What of the future? Talkies were clearly here to stay, and more cinemas converted their equipment to screen talkies until only the North Street Cinema devoted its shows exclusively to silent films, and even this closed in July 1931, when there was a shortage of such films. Live shows and variety also continued to play a major part in what was provided for the theatregoers of Cheltenham. The Coliseum [later a bingo hall, snooker club and The Springbok, a sports bar: demolished in 2011], for example, presented live shows as well as films and even the Theatre by the end of the month was advertising a live musical show, although it continued to be a cinema for some years.

It soon became clear that Cinema House Company, and Mr Hakim, had over-reached themselves. With more cinemas screening ‘talkies’, they were forced to to sell the Theatre to the original owners , the Theatre and Opera House Company, and the event was celebrated in a first page report in the Echo of August 6 1934. After some structural seating and decorative alterations, the Theatre was formally reopened by the Mayor ,who welcomed the return of the Theatre to local owners and ‘rejoiced that a company of local gentlemen of courage and enterprise had once more been able to acquire that beautiful building which had such historic associations’. 

And Mr Hakim himself ? Clearly Hakim was a smooth and persuasive conman. At the time he gave the dinner, he was merely an employee of the board and had little money of his own, certainly not enough to fund an occasion of the opulence quoted in the Echo. According to the Kinematograph Weekly, Hakim first came to light as a violinist in a South London cinema. He became interested in the burgeoning cinema distribution companies, and became involved in a group including Cinema House London and The Electric Theatre Company (with offices in Oxford Street) and became Managing Director. He founded a Film Production Company, and having gone into partnership he invested in prestigious offices in Soho and bought the rights to Metropolis. He went into film production and persuaded MGM to back the production of three films (not quota quickies, apparently, but expensive productions). The first was successful: the other two lost money, which led to the sale of major company property. [The ones we know about are The Outsider, 1931, starring Harold Huth and Joan Barry and Diamond Cut Diamond, 1932, starring Adolphe Menjou.] By this time Hakim had resigned and founded another company, National Film Distribution! In 1935 he was deemed bankrupt in but later was charged with obtaining credit while bankrupt. Surprisingly, he was acquitted.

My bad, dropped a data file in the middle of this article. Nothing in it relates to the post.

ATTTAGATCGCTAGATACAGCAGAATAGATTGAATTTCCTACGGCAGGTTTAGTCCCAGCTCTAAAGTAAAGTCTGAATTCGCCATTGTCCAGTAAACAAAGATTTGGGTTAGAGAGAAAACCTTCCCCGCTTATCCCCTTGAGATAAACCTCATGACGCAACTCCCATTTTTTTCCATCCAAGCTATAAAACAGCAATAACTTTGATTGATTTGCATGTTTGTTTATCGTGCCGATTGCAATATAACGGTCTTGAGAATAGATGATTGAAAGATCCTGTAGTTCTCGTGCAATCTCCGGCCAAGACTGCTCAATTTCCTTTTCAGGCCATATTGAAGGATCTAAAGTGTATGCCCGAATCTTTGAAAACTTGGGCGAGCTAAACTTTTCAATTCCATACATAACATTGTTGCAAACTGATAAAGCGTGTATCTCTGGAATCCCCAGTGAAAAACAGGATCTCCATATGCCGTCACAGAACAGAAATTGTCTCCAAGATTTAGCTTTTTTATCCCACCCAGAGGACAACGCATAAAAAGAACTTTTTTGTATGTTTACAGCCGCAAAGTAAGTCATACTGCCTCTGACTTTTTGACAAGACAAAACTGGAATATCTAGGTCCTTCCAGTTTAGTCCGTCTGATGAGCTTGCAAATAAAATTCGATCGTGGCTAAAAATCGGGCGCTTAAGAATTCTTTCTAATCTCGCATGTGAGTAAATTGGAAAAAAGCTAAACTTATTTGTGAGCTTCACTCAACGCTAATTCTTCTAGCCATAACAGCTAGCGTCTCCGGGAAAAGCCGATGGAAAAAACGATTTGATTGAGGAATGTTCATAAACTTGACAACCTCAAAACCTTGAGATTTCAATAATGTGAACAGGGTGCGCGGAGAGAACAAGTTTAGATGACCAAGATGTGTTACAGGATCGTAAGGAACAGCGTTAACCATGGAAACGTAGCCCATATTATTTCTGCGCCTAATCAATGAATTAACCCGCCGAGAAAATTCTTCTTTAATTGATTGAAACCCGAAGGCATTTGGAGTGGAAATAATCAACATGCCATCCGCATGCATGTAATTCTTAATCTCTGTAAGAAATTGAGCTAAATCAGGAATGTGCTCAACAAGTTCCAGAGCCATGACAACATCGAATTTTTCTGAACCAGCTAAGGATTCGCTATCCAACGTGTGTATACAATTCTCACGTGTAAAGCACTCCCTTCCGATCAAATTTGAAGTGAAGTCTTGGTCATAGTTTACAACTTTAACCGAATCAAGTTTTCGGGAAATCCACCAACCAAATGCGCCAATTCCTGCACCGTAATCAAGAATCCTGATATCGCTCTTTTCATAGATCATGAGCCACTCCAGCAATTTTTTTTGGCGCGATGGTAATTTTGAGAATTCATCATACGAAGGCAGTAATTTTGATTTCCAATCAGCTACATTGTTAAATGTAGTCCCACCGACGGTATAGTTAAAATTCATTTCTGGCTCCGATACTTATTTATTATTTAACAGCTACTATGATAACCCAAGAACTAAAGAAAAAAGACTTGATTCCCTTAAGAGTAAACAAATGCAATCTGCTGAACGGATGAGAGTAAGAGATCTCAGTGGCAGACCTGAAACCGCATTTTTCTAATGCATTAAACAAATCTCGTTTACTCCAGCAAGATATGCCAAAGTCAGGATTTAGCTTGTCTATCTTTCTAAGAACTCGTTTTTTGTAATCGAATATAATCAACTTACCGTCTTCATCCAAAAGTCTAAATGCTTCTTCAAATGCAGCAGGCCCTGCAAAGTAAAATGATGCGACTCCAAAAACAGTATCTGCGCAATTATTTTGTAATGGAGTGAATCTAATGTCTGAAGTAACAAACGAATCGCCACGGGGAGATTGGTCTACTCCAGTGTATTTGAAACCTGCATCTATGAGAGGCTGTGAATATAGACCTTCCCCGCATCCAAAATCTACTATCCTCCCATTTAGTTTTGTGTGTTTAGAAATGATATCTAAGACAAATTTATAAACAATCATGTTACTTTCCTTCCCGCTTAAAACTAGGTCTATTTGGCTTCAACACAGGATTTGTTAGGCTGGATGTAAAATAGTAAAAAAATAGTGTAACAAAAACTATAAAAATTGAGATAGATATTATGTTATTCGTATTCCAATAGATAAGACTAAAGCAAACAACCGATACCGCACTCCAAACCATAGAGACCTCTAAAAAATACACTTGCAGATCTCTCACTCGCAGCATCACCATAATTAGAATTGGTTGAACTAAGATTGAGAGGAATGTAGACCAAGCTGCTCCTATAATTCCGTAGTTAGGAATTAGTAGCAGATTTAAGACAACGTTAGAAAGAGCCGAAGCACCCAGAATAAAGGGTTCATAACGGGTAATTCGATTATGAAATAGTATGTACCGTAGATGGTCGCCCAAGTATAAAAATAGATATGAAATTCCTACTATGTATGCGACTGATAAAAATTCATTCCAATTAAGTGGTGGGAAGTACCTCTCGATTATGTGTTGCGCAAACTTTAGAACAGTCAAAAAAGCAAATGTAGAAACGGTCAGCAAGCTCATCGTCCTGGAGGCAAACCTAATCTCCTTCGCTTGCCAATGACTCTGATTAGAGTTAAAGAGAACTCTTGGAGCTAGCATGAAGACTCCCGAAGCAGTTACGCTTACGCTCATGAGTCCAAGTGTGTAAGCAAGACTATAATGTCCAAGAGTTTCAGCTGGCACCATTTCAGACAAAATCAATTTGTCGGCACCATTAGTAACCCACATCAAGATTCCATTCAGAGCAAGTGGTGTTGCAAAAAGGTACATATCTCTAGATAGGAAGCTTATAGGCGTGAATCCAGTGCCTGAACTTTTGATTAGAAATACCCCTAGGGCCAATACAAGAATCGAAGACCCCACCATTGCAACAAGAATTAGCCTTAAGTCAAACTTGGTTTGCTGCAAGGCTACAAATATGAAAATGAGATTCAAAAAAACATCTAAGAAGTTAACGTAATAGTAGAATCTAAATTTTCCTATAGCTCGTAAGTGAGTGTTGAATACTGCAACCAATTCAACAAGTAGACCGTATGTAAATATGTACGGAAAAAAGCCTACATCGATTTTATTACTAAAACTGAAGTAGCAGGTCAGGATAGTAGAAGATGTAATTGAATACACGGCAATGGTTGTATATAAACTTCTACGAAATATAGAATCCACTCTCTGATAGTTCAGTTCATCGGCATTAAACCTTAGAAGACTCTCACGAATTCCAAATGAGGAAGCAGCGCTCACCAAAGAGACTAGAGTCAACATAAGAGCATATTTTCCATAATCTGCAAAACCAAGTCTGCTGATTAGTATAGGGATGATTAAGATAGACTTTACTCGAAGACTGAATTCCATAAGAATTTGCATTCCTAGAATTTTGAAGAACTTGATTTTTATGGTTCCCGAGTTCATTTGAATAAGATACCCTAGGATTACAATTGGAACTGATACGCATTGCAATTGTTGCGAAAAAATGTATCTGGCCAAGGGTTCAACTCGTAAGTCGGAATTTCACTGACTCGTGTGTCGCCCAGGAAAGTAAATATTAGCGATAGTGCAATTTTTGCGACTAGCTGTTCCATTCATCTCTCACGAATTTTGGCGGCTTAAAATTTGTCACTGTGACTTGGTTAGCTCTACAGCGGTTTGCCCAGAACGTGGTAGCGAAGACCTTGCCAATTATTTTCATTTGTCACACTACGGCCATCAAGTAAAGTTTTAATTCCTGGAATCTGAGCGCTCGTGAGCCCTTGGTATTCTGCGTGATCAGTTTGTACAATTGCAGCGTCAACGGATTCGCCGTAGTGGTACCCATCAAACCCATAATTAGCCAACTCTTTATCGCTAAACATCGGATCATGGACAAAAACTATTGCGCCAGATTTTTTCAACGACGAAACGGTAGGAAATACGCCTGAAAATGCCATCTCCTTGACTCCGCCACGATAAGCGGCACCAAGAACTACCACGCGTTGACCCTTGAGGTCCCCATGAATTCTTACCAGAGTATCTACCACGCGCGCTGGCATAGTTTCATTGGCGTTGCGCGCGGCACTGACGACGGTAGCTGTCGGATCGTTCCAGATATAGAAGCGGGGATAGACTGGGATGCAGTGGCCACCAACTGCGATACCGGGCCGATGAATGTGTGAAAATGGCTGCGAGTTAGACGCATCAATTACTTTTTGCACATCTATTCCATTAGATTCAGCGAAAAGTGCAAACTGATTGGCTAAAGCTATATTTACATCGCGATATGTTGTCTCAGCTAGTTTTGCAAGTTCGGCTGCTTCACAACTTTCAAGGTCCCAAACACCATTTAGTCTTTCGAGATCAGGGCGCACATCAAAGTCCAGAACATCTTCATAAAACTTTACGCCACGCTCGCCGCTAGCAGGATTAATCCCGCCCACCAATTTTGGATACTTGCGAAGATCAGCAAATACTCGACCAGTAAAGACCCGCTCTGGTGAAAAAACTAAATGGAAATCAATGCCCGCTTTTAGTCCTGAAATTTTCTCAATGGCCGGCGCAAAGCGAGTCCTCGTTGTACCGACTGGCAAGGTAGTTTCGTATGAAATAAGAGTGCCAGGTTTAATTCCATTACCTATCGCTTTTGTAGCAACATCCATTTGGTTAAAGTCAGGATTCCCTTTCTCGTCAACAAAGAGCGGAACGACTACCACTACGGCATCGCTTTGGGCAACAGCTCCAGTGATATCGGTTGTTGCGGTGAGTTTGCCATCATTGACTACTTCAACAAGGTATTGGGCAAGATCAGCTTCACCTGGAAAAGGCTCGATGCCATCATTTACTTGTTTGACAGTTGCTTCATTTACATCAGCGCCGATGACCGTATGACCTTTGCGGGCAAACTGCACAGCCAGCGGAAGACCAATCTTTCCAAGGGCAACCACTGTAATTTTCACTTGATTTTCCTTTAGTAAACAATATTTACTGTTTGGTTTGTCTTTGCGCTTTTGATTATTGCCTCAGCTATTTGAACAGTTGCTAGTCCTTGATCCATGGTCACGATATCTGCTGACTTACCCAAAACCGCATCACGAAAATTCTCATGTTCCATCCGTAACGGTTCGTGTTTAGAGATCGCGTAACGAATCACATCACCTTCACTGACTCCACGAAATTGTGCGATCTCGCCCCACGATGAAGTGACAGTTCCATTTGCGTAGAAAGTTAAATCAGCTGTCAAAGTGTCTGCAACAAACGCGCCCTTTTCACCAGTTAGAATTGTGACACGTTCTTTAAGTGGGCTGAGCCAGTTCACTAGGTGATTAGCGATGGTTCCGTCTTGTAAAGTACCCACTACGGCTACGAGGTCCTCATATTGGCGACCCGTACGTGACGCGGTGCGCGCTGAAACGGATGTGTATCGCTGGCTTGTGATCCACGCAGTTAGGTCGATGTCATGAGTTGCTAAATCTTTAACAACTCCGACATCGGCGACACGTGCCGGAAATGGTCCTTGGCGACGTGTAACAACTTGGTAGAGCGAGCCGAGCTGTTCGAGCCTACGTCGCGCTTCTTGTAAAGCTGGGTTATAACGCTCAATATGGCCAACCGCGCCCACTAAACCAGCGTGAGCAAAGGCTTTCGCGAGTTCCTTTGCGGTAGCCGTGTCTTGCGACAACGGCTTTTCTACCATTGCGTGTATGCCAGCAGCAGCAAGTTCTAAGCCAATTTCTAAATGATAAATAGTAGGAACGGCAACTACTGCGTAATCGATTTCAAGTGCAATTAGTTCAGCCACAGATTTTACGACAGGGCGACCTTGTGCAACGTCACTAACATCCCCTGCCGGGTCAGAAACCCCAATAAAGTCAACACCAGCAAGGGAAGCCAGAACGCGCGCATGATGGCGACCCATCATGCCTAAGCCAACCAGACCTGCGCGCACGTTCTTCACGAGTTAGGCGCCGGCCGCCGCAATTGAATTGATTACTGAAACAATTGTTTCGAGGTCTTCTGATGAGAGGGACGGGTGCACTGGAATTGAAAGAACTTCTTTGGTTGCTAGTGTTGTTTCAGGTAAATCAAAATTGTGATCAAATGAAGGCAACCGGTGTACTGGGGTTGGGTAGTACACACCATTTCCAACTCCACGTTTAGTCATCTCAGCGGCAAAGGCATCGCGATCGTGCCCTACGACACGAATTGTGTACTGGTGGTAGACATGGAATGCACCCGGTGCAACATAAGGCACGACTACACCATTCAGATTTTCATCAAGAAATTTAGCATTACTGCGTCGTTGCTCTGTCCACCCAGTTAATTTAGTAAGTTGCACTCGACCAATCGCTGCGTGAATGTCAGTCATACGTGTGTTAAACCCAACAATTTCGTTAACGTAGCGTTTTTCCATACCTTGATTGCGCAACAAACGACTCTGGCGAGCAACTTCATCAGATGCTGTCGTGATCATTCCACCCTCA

He had disposed of the Theatre and Opera House in 1933 (at the same time he had disposed of properties he had acquired in Gloucester, including the Picturedrome in Barton Street, still standing but in disarray, and the Kings Theatre, which may or may not be the building still in operation in King’s Barton Street). Little is known of his later career although there were rumours that he had married a Russian ‘actress’.

[Editor’s note: more than a rumour, and she wasn’t an ‘actress’, but an actress. I believe she was Nina Yasikova. Born in 1899 in Minsk, Belarus, she fled after the Revolution. On arrival in England, she appeared in Scrooge (1923). Ivor Novello, who starred in The Man Without Desire (1923), in which she played a young socialite, told her to change her Russian name to something ‘less emetic’, and she became Nina Vanna. Later she played the title roles of Lady Jane Grey: or, the Court of Intrigue (1923) and Lucrezia Borgia: or, Plaything of Power (1923) and appeared in School for Scandal (1923). In 1937, after a long break, she made her first – and last – sound film The Show Goes On (1937), with Gracie Fields. She was married three times: to Robert Kind, to Eric Hakim (in 1933), and finally to an art dealer, Peter Provatoroff, from 1946 until her death in 1953.]

Leave a Reply

Your email address will not be published. Required fields are marked *